“Hercules” stumbled into a formula that incorporates plenty of action, reasonably good effects on an obvious budget, a self-effacing sense of humor, California surfer dialogue that for some reason doesn’t seem out of place and enough scantily clad flesh to qualify as a sort of mythological “Baywatch.”
“Xena” doesn’t measure up quantitatively in that last regard but compensates with its lead, Lucy Lawless, who — in the spirit of Red Sonja and other sword-wielding females — wears uncomfortable looking metal breastplates and proves undeniably easy on the eyes.
Little girls, in fact, will finally have their own hero amply capable of kicking butt, which violence watchdogs may consider a dubious distinction. Still , the ac-tion and tone is on such a cartoonish level no one should take offense.
For those poor souls who haven’t been following “Hercules,” Xena originated in that show as a bad gal who eventually turned good, briefly teaming up with Hercules. Now mimicking his penchant for traveling around righting wrongs, she initially saves a village from siege by a warlord (well played by Jay Laga’aia) from her own past, then finds herself defending her home village — which hasn’t forgiven Xena for her more nefarious days — from the same band of marauders.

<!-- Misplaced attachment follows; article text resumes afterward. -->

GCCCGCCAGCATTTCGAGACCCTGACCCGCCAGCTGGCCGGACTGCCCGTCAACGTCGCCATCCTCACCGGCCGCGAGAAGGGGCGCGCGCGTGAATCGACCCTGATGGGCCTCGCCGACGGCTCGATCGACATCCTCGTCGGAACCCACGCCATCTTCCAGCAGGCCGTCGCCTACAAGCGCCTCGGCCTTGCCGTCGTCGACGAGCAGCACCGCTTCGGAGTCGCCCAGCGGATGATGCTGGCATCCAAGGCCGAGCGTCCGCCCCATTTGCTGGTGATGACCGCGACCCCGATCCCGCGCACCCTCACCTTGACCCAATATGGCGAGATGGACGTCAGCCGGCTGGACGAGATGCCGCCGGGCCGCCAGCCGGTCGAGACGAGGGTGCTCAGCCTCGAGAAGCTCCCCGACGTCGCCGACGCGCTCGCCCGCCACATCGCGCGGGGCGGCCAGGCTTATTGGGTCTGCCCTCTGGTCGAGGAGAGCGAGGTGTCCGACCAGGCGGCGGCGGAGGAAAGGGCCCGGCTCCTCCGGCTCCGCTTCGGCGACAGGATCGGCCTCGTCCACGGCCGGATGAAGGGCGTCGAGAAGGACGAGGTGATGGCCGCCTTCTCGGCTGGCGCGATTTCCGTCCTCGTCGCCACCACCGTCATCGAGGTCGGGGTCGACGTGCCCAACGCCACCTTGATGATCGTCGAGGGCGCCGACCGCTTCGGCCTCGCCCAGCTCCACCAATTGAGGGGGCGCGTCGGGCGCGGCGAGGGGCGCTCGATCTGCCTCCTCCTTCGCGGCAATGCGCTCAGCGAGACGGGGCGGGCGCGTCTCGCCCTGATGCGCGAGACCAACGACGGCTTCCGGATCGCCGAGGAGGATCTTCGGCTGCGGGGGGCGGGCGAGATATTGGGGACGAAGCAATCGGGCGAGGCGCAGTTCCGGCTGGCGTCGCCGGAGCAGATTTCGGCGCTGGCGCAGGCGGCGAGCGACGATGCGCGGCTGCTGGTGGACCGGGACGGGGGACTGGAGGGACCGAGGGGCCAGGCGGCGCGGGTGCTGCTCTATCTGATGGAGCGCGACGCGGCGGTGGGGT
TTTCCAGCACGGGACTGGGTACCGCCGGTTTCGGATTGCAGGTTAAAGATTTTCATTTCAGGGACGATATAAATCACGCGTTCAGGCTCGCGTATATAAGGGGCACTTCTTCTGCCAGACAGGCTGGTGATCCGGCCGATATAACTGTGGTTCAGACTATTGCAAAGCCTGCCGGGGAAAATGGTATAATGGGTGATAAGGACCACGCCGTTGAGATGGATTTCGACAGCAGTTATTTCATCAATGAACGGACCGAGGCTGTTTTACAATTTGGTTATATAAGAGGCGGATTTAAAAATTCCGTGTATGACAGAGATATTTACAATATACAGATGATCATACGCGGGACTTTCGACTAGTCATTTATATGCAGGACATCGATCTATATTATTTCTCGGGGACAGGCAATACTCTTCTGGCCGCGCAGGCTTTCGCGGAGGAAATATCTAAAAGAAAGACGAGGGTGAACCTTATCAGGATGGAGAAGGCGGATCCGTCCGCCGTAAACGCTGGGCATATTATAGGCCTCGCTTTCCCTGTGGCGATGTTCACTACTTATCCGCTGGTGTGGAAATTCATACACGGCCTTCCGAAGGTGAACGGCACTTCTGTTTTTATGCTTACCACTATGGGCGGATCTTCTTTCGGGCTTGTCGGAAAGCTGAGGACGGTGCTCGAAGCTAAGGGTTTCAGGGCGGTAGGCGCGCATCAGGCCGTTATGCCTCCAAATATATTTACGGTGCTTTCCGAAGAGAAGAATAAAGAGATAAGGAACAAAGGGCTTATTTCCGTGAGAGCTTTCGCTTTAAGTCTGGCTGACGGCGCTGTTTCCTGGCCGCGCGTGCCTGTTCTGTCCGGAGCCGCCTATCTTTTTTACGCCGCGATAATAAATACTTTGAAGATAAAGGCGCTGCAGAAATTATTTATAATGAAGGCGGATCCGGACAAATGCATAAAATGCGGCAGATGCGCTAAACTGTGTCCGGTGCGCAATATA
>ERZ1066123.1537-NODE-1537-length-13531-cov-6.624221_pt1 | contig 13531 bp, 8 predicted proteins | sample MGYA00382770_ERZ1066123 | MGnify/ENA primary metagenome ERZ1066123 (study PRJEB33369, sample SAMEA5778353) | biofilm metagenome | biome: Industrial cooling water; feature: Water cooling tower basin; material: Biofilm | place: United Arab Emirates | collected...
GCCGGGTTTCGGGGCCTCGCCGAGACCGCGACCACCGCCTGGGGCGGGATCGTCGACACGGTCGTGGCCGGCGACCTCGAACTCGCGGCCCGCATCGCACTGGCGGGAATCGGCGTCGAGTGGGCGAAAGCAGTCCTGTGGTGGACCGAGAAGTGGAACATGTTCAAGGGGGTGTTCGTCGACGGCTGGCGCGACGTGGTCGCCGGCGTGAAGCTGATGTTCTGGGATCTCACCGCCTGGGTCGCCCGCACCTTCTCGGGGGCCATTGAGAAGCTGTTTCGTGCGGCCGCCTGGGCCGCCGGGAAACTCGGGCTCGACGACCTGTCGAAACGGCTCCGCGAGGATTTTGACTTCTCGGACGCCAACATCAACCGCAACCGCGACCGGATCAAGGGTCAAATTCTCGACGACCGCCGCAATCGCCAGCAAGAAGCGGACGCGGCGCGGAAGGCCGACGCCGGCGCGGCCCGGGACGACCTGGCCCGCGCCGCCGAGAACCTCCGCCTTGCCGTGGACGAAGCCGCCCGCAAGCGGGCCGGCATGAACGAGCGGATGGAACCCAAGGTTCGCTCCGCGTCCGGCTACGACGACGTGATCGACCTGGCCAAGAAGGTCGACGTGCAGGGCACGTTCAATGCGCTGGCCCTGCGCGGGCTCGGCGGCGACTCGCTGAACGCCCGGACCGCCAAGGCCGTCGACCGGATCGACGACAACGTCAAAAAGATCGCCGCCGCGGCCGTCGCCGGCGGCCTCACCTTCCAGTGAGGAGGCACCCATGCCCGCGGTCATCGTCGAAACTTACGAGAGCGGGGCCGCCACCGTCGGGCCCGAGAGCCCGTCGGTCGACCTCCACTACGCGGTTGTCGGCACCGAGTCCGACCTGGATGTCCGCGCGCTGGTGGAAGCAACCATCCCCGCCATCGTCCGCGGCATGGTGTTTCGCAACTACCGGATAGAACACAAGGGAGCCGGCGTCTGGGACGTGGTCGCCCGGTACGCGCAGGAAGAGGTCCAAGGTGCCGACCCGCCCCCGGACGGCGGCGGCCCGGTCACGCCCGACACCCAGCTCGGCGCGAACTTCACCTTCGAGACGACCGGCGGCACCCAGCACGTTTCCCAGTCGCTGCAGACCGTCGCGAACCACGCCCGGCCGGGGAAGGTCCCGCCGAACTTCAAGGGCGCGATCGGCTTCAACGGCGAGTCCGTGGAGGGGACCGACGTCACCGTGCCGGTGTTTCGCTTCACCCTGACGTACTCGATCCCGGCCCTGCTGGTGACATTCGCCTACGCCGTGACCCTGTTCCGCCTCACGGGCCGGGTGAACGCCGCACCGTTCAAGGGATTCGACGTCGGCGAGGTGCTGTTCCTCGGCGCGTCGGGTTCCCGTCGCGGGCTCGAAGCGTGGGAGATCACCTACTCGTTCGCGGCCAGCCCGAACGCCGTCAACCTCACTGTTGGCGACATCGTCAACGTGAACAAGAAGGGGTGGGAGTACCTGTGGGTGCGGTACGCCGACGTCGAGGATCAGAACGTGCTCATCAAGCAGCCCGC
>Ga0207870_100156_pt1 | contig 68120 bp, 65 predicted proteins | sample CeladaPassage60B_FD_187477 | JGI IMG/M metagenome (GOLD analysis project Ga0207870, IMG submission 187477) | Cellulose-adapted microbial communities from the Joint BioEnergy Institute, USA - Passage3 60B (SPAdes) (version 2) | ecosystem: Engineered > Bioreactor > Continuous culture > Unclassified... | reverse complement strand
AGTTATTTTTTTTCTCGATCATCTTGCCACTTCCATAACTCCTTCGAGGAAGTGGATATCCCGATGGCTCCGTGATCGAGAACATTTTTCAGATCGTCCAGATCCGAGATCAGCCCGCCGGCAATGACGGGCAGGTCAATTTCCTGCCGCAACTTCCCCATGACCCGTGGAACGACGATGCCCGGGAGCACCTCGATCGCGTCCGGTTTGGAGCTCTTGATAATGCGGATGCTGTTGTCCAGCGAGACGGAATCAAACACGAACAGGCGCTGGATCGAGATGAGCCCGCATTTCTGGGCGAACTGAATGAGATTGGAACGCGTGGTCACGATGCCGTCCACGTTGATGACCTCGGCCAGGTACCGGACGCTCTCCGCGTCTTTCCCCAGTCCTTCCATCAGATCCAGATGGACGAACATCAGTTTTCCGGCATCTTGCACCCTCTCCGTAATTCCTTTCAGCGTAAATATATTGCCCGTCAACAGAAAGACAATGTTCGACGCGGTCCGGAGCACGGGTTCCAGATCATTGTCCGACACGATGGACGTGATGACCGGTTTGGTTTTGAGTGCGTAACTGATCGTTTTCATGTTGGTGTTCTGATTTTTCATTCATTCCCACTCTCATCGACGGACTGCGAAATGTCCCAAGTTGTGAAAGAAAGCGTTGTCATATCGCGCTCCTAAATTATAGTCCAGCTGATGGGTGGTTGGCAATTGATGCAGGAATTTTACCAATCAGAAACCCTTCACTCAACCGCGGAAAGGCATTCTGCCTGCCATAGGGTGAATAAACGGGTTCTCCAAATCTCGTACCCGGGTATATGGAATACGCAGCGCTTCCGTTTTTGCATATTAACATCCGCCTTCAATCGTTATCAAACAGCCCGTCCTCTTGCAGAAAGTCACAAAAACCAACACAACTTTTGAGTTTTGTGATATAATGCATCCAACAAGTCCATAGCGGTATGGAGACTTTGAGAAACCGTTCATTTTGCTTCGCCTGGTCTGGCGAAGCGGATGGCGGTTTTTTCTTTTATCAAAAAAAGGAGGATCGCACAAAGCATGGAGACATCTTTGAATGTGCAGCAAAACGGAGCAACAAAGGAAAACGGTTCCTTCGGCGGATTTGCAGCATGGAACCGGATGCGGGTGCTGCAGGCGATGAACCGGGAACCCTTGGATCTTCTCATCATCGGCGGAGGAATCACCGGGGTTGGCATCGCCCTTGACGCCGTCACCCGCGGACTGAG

Lawless is convincing in the title role, and the action sequences are cleverly staged, making the budgetary limitations involving a giant cyclops, for example, almost an asset.
As with “Hercules,” the hour fares less well in its attempts at comic relief, here embodied by a contemporary-minded young woman (Renee O’Connor) determined to become Xena’s protege and traveling companion.
The only real question commercially is whether the young men who account for most of “Hercules’ ” audience will hang around to watch a woman do the same, though Lawless and the wholesale action should be a solid attraction. As a result, this warrior princess should reign long enough to give even macho males a chance to get over their “Xena”-phobia.